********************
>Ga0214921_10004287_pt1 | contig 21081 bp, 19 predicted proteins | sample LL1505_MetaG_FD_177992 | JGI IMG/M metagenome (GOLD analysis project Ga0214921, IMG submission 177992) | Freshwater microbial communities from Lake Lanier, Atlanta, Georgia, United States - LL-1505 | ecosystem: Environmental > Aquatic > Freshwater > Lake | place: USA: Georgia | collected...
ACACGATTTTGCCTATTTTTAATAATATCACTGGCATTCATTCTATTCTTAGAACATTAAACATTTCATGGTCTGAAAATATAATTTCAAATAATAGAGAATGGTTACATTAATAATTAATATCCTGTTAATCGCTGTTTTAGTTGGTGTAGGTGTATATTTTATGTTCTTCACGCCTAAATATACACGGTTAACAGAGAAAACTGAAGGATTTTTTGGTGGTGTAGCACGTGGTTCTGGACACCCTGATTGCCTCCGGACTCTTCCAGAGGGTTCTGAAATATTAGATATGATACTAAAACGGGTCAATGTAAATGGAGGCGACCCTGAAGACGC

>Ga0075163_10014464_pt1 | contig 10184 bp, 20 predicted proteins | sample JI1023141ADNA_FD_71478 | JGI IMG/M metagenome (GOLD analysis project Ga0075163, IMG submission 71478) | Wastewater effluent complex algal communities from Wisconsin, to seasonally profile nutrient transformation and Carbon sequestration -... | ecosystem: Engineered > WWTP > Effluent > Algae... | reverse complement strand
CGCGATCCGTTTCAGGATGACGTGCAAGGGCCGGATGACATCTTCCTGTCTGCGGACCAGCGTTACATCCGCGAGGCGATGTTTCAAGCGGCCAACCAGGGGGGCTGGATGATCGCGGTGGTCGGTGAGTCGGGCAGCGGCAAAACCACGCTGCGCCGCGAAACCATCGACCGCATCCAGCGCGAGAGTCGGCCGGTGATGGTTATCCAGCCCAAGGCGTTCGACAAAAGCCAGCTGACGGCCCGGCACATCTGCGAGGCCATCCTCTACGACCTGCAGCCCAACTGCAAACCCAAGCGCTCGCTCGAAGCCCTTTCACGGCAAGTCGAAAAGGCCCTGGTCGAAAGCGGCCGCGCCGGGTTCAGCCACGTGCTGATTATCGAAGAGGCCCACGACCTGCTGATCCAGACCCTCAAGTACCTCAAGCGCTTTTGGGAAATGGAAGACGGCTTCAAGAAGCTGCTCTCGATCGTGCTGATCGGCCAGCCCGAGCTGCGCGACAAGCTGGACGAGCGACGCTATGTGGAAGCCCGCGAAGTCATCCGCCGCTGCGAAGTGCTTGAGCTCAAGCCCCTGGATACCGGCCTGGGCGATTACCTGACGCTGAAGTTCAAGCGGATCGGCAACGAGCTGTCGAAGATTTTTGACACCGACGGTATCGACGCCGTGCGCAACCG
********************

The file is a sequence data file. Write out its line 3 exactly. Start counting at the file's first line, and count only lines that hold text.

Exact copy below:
>Ga0075163_10014464_pt1 | contig 10184 bp, 20 predicted proteins | sample JI1023141ADNA_FD_71478 | JGI IMG/M metagenome (GOLD analysis project Ga0075163, IMG submission 71478) | Wastewater effluent complex algal communities from Wisconsin, to seasonally profile nutrient transformation and Carbon sequestration -... | ecosystem: Engineered > WWTP > Effluent > Algae... | reverse complement strand